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Two Stories about the Evolution of Property Rights

Listed author(s):
  • Levmore, Saul
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    This article shows that for virtually every move toward privatization or, moving in reverse, toward the reopening of access to property, there are conflicting explanations. One is transaction-cost based and optimistic, while the other implicates interest groups and arouses suspicions rather than celebrations. It will normally be difficult to know which explanation is more fitting. Examples range from highways, to intellectual property rights, to tennis courts, and then to licensing regimes. These examples draw attention to the possibility of an evolutionary path that runs from a commons to private property and then back to a commons. The normative ambiguity inherent in the dual stories about change infects most property right transformations, including the simplest cases of newly emerged property rights. The presence of competing stories creates problems for normative judgments about secure private property and about government intervention that opens or restricts access. Copyright 2002 by the University of Chicago.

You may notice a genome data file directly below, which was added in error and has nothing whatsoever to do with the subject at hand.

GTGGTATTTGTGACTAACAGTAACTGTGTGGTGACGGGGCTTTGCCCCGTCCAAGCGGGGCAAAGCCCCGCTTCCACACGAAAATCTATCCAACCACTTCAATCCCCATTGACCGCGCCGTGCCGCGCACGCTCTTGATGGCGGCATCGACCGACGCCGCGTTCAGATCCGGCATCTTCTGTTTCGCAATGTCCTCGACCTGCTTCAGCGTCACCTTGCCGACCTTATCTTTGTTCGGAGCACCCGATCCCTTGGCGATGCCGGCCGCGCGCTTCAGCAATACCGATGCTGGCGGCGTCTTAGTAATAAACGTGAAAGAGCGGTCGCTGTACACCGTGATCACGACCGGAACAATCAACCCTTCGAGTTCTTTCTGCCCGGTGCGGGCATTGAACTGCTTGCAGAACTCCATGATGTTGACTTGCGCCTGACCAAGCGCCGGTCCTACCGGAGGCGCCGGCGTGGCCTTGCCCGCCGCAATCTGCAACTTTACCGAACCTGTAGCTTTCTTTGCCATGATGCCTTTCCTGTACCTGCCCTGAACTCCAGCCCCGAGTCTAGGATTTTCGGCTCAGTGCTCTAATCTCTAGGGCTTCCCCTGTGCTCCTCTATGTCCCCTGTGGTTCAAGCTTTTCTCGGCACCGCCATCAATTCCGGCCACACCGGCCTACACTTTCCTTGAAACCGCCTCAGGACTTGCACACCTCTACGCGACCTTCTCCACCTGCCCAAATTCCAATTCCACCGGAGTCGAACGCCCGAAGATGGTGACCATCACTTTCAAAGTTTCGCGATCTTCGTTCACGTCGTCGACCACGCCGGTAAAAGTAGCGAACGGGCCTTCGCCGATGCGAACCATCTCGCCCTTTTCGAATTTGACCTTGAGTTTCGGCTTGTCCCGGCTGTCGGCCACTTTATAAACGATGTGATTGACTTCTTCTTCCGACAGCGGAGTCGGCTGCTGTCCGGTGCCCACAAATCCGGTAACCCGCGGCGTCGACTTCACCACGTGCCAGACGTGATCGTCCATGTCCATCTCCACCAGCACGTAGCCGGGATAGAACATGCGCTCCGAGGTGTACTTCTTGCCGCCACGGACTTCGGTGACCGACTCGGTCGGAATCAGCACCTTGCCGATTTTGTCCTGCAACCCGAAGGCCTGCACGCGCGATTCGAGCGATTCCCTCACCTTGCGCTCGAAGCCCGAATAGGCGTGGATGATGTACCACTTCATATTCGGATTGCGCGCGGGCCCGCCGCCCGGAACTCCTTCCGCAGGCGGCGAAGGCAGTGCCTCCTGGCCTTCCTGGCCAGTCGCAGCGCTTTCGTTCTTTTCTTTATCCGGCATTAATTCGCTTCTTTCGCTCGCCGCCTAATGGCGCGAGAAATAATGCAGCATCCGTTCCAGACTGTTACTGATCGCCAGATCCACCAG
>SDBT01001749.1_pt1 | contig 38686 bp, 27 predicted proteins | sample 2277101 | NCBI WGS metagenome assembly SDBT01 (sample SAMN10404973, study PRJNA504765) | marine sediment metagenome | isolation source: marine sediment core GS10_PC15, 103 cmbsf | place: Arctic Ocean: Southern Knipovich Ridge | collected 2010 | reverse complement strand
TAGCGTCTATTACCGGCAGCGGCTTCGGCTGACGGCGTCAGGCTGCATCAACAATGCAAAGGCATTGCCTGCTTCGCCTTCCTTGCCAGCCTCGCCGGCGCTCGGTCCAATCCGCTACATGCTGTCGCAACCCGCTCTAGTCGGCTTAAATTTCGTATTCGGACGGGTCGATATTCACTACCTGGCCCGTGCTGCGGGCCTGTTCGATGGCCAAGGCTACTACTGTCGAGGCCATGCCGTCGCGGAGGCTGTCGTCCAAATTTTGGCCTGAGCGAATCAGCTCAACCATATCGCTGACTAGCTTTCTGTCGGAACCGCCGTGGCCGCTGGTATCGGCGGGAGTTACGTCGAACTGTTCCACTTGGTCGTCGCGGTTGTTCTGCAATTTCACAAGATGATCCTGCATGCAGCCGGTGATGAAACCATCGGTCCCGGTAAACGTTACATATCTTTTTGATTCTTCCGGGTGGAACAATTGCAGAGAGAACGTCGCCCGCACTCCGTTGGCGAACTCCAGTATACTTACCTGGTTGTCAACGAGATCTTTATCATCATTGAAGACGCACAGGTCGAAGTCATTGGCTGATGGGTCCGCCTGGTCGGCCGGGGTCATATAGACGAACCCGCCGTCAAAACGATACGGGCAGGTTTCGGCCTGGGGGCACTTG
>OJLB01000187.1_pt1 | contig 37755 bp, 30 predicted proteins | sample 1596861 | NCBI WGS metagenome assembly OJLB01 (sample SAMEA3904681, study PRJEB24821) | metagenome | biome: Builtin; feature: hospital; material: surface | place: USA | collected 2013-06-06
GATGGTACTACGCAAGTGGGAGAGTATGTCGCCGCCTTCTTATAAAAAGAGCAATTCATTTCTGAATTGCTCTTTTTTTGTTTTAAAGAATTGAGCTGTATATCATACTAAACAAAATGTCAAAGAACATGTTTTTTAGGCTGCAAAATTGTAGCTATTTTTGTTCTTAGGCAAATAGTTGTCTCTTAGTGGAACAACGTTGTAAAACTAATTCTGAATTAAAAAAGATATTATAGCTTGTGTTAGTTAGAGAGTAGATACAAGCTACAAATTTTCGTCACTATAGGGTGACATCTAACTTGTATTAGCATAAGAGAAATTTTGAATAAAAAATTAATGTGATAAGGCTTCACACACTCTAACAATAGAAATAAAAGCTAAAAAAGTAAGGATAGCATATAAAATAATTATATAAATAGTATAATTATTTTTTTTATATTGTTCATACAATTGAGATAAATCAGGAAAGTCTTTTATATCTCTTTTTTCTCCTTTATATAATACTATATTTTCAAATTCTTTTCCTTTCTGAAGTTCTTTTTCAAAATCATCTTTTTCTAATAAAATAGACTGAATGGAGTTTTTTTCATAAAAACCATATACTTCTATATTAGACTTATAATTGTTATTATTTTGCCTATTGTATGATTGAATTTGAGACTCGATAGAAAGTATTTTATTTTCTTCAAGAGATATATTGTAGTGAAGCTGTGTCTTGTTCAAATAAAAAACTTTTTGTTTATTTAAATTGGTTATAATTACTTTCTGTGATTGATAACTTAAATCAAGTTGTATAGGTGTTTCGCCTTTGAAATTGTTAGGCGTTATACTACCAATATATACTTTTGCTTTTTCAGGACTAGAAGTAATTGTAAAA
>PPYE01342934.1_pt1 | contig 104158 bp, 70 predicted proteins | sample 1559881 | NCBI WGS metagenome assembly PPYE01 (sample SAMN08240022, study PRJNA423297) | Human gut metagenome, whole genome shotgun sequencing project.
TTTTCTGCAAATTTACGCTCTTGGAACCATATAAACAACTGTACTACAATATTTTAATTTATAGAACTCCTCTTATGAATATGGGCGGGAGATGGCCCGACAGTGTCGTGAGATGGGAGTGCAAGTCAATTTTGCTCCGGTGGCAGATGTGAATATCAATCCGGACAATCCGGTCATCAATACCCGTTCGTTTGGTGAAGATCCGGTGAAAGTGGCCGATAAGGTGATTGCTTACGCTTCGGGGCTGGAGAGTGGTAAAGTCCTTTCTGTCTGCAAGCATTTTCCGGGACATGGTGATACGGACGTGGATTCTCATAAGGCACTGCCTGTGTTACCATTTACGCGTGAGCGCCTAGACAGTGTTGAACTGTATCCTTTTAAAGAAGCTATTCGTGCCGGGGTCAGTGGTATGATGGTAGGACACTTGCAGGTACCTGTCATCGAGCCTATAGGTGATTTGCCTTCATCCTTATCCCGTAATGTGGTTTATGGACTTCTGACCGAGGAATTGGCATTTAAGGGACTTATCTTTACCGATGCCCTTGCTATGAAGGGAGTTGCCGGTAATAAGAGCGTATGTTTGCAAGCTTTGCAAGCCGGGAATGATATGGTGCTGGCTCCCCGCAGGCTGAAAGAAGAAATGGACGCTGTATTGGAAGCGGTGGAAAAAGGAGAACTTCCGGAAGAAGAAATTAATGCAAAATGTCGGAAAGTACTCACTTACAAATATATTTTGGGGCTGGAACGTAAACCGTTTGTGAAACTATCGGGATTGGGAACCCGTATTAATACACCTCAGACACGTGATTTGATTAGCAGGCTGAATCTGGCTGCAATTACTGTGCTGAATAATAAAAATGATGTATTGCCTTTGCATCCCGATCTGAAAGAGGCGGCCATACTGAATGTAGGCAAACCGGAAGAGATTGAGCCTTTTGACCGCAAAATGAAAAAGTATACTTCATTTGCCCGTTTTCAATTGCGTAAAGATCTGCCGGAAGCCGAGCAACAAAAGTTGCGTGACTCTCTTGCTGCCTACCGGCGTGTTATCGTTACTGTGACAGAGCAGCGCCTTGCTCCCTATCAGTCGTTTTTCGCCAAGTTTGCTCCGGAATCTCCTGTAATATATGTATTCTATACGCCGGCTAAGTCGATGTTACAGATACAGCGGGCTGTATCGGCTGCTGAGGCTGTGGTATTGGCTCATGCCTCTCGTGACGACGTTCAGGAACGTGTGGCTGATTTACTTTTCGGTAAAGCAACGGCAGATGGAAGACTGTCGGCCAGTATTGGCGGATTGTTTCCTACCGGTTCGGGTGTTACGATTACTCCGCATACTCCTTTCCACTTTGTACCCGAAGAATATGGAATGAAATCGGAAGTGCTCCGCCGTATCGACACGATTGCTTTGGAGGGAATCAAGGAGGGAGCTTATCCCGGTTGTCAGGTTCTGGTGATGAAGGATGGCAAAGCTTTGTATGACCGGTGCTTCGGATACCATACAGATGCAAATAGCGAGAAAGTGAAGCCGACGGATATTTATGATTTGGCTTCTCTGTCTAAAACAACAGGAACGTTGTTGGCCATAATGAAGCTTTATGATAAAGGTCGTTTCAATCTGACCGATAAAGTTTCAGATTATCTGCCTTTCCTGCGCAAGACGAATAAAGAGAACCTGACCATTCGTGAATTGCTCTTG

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    Article provided by University of Chicago Press in its journal Journal of Legal Studies.

    Volume (Year): 31 (2002)
    Issue (Month): 2 (June)
    Pages: 421-451

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    Handle: RePEc:ucp:jlstud:v:31:y:2002:i:2:p:s421-51
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